Accumulator Hydrometer

Early automotive battery technology was not brilliant and accumulators and battery cells needed regular testing to ensure that they had not gone flat. The batteries used by military vehicles were no exception and the vehicles of the 1940s were limited by the technology available at that time. Tonight we have a pair of War Department Accumulator hydrometers used to test the charge in a battery cell:imageBoth these boxes were originally green, but have suffered from wear and paint loss over the years. We can tell they are military issue by the large ‘WD’ and /|\ mark indicating War Department which is stamped into the lid:imageA small sheet metal latch is fitted to secure the lid shut:imageInside the boxes are a range of glass vials, rubber bulbs and tubing:imageTo explain how these were used, we turn to the 1953 Army manual of Mechanical Vehicle Training:

Testing the Cells

The state of the cells in batteries should be tested regularly, to give timely warning of any trouble developing.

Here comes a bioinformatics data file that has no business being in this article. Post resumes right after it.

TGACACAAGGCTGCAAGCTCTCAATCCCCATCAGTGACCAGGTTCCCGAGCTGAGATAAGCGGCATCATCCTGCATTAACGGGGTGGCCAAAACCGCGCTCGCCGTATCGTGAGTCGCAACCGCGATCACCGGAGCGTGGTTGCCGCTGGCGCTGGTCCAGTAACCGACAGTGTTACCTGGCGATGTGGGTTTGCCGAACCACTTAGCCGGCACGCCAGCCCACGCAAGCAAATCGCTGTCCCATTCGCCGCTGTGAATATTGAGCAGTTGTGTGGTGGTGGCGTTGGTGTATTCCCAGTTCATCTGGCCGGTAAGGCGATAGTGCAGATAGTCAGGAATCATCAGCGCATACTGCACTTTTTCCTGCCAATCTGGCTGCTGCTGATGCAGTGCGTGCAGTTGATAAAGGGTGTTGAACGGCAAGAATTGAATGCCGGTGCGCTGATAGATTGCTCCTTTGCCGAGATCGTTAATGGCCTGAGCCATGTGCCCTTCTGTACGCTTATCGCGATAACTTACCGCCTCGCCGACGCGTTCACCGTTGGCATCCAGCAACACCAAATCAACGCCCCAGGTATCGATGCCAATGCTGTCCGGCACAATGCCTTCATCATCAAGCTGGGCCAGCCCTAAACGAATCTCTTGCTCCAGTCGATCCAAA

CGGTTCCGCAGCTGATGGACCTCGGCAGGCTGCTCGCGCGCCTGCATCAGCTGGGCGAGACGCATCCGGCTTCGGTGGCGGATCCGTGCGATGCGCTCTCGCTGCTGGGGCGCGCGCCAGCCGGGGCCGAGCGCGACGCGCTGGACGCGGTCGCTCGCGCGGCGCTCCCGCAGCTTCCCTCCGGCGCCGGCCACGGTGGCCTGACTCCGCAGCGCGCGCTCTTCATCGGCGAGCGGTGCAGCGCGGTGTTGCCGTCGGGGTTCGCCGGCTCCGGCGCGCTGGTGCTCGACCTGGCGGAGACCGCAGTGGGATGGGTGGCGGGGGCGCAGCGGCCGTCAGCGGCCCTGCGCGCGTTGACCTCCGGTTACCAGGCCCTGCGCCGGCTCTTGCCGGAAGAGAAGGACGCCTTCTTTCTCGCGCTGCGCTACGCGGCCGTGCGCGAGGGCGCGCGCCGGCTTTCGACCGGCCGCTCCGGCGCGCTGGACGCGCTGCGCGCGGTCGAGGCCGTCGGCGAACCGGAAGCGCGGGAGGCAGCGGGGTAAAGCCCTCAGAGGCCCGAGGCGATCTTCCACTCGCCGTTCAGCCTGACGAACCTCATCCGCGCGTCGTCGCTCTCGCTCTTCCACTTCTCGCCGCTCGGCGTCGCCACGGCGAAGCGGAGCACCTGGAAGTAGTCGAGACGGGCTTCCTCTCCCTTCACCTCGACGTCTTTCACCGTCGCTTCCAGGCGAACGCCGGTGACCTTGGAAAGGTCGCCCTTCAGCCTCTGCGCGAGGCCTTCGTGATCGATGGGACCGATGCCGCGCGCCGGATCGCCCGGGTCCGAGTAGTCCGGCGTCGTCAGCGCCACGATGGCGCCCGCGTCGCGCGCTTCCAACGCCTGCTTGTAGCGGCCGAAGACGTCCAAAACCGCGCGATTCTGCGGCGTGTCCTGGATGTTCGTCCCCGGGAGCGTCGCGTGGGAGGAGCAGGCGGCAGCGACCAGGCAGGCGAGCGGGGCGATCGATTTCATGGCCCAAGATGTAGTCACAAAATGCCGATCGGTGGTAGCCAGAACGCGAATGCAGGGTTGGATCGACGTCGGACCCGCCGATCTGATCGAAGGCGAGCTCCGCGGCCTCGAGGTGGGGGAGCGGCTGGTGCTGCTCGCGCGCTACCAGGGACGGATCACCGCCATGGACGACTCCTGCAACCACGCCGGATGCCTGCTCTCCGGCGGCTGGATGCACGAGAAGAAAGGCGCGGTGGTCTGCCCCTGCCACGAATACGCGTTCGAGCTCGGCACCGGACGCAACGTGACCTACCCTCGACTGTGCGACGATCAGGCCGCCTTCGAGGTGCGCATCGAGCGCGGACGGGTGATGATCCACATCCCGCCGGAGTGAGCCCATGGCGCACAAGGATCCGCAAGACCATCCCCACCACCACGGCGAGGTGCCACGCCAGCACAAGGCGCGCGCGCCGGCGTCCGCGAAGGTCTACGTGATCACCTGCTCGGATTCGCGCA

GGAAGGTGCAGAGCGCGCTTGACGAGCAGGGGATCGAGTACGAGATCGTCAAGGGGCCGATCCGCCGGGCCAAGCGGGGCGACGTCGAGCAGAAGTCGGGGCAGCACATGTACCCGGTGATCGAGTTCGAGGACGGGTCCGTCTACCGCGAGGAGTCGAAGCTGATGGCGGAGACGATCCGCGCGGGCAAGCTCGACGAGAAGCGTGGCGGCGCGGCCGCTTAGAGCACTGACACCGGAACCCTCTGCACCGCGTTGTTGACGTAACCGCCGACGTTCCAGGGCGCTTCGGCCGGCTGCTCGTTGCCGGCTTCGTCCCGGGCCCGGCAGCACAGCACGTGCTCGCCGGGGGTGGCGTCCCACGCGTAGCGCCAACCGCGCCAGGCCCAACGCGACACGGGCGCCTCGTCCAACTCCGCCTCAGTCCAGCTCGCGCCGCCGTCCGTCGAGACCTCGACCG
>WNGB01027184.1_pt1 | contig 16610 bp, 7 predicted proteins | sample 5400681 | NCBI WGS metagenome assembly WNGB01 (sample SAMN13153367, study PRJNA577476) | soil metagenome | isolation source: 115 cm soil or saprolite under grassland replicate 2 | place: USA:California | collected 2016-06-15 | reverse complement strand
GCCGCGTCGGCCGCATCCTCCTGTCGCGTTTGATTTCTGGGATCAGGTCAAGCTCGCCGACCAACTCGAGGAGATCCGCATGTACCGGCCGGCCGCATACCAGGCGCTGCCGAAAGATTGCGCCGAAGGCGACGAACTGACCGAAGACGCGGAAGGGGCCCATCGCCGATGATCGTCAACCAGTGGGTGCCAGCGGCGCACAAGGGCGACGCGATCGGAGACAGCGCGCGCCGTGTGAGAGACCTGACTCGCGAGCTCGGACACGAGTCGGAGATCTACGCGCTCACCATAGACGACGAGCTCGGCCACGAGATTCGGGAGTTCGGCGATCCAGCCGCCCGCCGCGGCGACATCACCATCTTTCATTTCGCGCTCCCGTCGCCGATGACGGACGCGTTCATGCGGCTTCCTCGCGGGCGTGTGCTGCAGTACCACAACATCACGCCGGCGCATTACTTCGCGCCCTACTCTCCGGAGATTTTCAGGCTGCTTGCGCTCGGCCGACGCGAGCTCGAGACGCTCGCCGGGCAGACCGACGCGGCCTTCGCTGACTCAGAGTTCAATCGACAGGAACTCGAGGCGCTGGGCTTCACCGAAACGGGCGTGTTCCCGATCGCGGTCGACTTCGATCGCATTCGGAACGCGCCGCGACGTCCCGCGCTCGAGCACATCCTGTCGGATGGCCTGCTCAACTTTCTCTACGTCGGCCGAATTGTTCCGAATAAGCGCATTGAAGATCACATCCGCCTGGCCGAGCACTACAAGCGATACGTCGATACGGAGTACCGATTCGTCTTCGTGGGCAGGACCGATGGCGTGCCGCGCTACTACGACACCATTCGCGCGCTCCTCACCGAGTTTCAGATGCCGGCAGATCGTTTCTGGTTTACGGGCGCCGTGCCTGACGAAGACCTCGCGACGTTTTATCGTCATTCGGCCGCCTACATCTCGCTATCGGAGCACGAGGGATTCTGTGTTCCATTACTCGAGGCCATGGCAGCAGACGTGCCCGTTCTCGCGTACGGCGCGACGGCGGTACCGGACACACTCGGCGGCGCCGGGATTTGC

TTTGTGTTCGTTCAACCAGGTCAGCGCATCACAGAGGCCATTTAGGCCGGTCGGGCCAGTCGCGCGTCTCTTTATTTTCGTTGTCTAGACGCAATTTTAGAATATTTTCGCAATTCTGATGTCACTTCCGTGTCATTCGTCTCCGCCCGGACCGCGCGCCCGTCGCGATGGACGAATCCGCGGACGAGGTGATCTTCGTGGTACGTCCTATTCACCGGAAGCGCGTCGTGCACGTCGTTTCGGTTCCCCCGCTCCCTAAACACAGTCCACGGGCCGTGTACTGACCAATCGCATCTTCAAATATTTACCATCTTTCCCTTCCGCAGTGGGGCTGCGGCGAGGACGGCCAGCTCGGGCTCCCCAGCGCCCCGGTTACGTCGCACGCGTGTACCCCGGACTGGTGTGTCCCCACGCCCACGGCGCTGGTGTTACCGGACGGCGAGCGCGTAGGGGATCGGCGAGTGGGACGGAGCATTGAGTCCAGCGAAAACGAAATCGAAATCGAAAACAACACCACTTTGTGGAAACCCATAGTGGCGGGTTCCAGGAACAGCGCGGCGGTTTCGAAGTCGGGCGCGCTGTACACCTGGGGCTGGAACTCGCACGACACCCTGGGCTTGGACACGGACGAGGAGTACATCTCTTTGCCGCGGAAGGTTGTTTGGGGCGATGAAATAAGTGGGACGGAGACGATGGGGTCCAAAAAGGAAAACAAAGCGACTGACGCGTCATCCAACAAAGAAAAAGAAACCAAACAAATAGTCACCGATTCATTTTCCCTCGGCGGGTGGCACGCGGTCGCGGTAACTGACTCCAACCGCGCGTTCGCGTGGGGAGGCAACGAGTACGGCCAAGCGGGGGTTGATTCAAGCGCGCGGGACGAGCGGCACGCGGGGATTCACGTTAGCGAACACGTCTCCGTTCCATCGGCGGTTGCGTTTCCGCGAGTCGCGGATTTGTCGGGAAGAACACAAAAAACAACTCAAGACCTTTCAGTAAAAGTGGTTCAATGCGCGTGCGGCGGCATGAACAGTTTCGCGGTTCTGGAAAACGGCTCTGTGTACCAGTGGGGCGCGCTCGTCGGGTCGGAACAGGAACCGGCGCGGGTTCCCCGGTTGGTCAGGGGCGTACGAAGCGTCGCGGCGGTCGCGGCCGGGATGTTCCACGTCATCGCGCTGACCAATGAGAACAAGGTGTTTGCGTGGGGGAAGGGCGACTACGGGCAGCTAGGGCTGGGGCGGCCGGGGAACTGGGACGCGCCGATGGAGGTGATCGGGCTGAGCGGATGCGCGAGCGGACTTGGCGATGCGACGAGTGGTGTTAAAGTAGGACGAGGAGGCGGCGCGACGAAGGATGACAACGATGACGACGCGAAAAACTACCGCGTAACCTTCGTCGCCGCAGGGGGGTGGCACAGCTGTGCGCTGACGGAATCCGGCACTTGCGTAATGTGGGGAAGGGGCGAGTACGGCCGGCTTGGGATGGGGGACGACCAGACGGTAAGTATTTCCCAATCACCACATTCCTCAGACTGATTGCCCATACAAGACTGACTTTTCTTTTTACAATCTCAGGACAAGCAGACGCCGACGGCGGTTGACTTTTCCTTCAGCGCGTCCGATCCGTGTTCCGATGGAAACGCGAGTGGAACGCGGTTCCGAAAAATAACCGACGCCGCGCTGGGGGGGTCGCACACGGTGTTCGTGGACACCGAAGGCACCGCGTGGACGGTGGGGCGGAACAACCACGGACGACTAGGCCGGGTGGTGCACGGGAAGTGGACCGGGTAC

The most satisfactory way to test is by means of a hydrometer. This consists of a small glass float, weighted at the bottom of the bulb, and with a hollow glass stem containing a paper scale graduated in degrees of density, or specific gravity. The scale usually reads 1.300 at the bottom to 1.100 at the top. imageThe float is contained in a glass tube fitted with a rubber bulb at the top and a rubber nozzle at the bottom, through which the electrolyte can be drawn up into the glass tube…

When the battery is fully charged, the electrolyte is at its densest, and the float will ride high giving a reading of about 1.290.

The lower the state of charge, the deeper the float will sink, since the electrolyte gets less and less dense as the battery discharges and the voltage drops. A reading of 1.150 represents a fully discharged battery.

Using a hydrometer to test a charge sounds like a dangerous affair:image

Leave a Reply

Fill in your details below or click an icon to log in: Logo

You are commenting using your account. Log Out /  Change )

Google photo

You are commenting using your Google account. Log Out /  Change )

Twitter picture

You are commenting using your Twitter account. Log Out /  Change )

Facebook photo

You are commenting using your Facebook account. Log Out /  Change )

Connecting to %s

This site uses Akismet to reduce spam. Learn how your comment data is processed.